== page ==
Since her PDA procedure, Cambre says her daughter has made incredible progress. For one, her breathing has improved considerably, and her weight has increased. After nearly five and a half months in the NICU at Children’s Hospital, her 6-month-old baby is growing and thriving.
“The PDA device helped save my daughter’s life,” said Cambre. “She depended on a breathing tube for a long time, and now to see her breathe on her own, is amazing. We are working on improving her feeding right now. She is doing well with bottle and G-tube feedings, but the hope is that she will get her G-tube removed soon. The good news is Aubri is gaining weight. For a baby who weighed less than two pounds at birth, Aubri weighs a whopping eight pounds. Her progress would not have been possible without her doctors at Children’s Hospital. I am grateful to Dr. Bartakian who performed my daughter’s successful PDA surgery. He did a great job of explaining the procedure to me and made me feel comfortable moving forward with it. The NICU team and the nurses were amazing, too. They took great care of Aubri. While it was difficult to see my baby struggling to get better during her long stay in the NICU, I am happy she is home.”
Aubri was discharged from the NICU on Dec. 18, just in time for Christmas. While the holiday celebration at home was small due to COVID, Cambre’s family was thrilled to finally meet Aubri. Cambre calls Aubri her Christmas blessing. She inspires hope to everyone who meets her.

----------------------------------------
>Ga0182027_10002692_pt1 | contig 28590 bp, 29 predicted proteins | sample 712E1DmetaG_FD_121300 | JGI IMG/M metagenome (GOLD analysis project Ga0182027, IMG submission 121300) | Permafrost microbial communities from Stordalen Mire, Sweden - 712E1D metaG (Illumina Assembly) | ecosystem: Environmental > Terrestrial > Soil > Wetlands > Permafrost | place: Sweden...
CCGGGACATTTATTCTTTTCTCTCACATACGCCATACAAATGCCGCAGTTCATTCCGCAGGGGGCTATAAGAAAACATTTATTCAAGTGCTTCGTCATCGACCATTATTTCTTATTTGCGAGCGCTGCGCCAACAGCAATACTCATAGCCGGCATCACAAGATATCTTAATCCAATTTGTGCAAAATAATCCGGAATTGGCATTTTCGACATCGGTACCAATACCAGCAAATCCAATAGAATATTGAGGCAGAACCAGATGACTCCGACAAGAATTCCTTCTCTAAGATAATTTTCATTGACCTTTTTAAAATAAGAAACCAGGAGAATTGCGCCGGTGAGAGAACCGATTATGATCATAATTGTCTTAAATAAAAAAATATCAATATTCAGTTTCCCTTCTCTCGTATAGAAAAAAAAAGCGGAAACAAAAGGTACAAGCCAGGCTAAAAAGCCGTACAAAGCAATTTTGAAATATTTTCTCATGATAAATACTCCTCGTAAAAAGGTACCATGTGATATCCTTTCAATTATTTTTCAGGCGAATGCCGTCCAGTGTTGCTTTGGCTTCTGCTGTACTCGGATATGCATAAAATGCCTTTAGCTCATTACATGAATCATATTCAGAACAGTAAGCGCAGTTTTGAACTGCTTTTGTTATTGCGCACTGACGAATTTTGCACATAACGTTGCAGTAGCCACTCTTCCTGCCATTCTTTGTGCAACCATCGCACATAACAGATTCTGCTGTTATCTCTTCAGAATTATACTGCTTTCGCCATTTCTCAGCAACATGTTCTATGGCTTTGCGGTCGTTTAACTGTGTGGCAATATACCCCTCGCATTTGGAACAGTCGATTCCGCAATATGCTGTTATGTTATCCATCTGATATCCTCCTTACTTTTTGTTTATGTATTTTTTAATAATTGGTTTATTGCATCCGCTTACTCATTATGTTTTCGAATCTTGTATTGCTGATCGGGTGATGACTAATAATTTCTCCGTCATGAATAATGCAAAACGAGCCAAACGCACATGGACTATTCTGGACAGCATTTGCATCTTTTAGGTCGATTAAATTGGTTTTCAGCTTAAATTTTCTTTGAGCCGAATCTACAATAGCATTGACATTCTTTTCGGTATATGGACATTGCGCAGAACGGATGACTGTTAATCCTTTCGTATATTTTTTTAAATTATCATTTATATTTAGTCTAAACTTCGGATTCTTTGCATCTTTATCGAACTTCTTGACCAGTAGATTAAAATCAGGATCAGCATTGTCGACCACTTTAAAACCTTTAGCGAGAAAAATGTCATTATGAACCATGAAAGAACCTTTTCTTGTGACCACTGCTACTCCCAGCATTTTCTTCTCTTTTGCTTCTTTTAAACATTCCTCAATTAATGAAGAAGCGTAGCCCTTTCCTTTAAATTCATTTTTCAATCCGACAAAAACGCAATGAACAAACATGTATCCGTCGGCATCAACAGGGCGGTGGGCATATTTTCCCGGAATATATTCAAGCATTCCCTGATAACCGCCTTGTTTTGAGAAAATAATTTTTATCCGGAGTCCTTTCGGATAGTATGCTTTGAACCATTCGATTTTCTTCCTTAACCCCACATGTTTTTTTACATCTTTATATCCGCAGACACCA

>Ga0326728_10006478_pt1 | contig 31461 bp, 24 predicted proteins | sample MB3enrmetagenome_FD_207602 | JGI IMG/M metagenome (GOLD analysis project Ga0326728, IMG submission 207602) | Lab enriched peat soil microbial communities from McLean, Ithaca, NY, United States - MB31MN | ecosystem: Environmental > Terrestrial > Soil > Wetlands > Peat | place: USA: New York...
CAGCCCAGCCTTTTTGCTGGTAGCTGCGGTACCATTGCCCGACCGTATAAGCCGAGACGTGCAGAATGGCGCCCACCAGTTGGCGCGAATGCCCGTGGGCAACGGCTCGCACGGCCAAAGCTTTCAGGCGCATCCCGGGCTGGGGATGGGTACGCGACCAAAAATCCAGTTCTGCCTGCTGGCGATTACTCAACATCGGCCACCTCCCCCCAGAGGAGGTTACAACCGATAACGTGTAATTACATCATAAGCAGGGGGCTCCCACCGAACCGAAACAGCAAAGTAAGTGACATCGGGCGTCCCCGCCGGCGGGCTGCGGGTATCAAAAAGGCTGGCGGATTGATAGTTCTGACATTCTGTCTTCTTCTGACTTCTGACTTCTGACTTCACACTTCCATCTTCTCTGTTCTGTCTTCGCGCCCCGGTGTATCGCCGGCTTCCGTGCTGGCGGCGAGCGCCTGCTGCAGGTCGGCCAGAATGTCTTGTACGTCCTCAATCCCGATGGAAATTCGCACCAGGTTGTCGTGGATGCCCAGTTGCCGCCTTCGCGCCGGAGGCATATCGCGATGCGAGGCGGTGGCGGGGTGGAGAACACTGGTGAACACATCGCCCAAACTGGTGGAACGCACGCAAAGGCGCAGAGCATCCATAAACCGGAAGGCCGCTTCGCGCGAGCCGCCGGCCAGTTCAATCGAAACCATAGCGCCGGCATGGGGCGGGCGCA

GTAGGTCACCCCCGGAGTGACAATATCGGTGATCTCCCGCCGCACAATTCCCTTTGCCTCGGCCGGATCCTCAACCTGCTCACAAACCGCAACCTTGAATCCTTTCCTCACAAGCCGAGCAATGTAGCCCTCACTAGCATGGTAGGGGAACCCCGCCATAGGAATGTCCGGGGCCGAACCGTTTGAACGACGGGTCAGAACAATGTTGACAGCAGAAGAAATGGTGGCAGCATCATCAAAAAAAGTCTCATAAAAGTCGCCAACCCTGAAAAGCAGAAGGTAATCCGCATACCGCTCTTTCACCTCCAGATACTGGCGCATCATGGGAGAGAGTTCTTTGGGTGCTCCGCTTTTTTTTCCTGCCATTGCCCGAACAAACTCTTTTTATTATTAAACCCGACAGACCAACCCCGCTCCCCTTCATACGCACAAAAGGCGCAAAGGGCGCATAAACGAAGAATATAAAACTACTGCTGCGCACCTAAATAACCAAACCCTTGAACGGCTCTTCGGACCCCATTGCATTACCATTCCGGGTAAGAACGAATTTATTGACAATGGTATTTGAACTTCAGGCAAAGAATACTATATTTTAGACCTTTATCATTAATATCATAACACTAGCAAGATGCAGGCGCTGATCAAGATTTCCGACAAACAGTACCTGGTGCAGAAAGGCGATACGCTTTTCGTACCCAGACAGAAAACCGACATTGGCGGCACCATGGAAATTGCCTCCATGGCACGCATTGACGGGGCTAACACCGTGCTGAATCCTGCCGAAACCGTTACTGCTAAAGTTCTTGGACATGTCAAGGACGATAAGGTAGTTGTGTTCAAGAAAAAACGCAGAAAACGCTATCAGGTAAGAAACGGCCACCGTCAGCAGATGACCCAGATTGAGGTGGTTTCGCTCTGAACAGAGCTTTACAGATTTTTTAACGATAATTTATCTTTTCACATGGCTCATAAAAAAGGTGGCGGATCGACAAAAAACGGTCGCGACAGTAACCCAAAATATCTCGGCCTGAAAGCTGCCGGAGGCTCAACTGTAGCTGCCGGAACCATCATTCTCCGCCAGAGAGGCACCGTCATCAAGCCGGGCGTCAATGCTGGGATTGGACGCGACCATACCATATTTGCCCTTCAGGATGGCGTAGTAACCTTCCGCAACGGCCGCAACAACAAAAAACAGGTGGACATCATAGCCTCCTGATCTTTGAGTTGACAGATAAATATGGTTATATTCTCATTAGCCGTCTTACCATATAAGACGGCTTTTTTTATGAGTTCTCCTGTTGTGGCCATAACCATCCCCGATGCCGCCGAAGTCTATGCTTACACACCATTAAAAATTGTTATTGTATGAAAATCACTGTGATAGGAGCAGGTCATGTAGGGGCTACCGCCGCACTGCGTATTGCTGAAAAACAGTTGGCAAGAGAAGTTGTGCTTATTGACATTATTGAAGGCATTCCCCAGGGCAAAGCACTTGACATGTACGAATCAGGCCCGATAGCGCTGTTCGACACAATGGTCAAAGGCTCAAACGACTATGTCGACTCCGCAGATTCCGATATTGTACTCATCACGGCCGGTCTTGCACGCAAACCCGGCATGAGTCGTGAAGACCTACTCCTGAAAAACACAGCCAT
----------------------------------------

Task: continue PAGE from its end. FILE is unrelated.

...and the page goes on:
“She is a happy, funny baby who loves music just like me,” said Cambre. “When I was pregnant with Aubri, I would sing to her all the time. So, when she was born, she came out loving music. That’s what keeps her calm. That’s what keeps me calm. She is just a pure joy to be around.”
Since Aubri’s PDA surgery, her follow-up care includes periodic checkups with her pediatric cardiologist Dr. Michael Brumund, who is also medical director of the Adult Congenital Heart Disease Program at Children’s Hospital, where he treats adults with congenital heart problems. Aubri will be screened regularly to watch for any symptoms or any complications over time.
From a miscarriage to a second chance at motherhood to watching her baby beat the odds, Cambre says her family, friends and her faith are what kept her strong through this journey.
“I had to learn not to get my hopes up all the time,” said Cambre. “There were times when I was feeling good that she’s about to come home and then something happened, and she had to stay in the NICU longer. I learned to accept that this was part of the process. Prayer strengthened me each day she was in the NICU. As a new mom, five months is a long time to wait for your baby to come home. I knew in due time she would be healthy enough to come home and be with us.”